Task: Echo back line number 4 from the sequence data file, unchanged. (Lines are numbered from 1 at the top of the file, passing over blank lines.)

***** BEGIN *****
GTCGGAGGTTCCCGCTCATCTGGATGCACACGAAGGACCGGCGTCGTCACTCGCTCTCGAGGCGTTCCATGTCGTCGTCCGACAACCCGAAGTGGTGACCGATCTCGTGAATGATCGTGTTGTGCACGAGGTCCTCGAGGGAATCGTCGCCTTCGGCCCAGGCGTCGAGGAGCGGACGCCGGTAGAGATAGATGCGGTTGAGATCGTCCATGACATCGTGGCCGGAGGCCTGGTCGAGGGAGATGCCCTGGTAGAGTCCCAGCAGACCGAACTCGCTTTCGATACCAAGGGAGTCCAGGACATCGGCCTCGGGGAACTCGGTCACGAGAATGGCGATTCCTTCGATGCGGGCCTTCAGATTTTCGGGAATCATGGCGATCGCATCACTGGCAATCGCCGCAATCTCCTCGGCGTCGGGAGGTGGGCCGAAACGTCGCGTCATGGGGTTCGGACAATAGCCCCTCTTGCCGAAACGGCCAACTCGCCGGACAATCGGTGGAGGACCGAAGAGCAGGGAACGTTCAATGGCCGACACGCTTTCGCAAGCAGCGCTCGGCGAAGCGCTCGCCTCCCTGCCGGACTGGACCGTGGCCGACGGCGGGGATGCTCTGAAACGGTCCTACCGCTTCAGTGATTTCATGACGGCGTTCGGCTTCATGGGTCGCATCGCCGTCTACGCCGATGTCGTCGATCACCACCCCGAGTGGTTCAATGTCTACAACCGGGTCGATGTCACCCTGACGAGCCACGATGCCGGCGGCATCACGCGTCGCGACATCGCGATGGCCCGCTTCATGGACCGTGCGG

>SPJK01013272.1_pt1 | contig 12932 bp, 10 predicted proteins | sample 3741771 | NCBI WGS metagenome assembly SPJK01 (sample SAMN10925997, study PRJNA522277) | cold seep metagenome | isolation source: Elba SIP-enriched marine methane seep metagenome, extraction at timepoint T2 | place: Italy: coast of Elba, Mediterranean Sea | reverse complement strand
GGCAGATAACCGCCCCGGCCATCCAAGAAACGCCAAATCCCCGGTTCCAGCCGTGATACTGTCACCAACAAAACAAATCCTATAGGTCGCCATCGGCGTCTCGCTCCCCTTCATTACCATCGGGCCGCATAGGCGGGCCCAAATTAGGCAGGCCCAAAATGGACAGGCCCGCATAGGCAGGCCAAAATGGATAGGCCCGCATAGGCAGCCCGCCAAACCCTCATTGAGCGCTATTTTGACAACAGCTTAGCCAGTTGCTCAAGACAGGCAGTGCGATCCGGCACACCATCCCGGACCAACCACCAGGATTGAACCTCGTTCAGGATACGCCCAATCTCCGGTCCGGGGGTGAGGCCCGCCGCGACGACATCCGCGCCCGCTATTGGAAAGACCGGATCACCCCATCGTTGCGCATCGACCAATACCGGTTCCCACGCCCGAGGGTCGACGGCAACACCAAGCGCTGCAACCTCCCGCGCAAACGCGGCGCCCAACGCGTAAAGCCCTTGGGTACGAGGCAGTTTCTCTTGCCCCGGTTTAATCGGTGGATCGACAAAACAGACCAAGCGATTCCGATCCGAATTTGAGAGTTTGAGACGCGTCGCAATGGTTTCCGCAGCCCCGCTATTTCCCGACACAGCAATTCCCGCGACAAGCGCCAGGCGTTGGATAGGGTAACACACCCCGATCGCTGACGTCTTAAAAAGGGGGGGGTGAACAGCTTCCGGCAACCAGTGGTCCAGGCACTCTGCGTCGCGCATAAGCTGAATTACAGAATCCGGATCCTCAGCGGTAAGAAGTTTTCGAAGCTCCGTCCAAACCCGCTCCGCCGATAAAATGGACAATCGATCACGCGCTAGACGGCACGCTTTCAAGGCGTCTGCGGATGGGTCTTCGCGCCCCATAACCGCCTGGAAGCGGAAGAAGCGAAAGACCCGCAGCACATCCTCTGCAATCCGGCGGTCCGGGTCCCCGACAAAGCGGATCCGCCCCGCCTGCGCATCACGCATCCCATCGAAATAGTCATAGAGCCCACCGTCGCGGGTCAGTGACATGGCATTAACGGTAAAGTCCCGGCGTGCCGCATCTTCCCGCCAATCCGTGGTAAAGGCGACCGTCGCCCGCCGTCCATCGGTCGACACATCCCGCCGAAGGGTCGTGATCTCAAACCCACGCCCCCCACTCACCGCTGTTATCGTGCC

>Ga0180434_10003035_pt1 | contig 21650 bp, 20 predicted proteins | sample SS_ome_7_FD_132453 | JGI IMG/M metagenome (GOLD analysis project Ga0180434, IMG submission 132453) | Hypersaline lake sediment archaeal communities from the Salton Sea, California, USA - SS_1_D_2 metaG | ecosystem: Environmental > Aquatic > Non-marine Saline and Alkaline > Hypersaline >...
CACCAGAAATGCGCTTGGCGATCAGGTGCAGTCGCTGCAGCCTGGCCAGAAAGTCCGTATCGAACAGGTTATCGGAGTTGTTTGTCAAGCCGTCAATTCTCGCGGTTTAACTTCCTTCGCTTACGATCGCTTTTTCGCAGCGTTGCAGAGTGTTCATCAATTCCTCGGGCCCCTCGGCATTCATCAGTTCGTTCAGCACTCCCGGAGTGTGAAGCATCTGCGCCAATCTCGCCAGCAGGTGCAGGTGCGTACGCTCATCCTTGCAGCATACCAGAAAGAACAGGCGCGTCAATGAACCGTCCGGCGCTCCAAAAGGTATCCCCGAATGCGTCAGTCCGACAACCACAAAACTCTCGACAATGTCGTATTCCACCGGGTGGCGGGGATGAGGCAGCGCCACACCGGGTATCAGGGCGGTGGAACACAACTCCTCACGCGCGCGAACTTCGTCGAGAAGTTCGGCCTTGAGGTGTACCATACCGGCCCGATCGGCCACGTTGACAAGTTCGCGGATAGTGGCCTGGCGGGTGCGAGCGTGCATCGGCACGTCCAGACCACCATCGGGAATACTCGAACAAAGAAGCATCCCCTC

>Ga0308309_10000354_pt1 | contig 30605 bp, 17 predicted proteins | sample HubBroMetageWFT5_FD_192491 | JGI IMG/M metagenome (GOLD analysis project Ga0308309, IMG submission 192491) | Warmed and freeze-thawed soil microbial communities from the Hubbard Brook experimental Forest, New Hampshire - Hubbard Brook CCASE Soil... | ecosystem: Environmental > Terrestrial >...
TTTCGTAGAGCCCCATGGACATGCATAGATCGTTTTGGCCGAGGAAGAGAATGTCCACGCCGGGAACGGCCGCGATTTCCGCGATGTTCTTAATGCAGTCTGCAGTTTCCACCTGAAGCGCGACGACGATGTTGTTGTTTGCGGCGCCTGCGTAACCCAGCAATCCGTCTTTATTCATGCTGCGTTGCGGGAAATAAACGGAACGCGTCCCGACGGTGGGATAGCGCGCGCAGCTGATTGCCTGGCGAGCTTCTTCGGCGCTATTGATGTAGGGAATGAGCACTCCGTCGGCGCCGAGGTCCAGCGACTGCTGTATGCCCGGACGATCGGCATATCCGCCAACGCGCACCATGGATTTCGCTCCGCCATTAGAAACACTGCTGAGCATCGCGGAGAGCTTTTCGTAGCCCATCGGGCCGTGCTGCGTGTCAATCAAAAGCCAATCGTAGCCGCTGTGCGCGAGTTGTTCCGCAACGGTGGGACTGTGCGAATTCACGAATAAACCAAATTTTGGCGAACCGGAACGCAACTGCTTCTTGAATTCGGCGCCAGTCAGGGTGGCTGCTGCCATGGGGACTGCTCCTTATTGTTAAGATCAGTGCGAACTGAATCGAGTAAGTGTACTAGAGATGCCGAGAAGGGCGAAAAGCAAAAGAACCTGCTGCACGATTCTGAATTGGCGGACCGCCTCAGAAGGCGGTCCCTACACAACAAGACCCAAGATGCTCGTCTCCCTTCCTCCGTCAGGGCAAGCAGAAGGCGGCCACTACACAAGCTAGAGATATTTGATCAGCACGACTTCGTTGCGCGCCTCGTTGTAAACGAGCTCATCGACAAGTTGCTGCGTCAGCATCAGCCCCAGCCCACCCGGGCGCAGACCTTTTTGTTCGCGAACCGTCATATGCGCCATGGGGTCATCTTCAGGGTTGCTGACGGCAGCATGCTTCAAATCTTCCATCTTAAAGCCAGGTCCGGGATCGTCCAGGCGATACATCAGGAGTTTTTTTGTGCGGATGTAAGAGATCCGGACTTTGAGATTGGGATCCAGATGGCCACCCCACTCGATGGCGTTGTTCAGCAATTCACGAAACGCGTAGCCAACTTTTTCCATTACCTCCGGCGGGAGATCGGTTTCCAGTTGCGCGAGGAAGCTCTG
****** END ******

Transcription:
>Ga0180434_10003035_pt1 | contig 21650 bp, 20 predicted proteins | sample SS_ome_7_FD_132453 | JGI IMG/M metagenome (GOLD analysis project Ga0180434, IMG submission 132453) | Hypersaline lake sediment archaeal communities from the Salton Sea, California, USA - SS_1_D_2 metaG | ecosystem: Environmental > Aquatic > Non-marine Saline and Alkaline > Hypersaline >...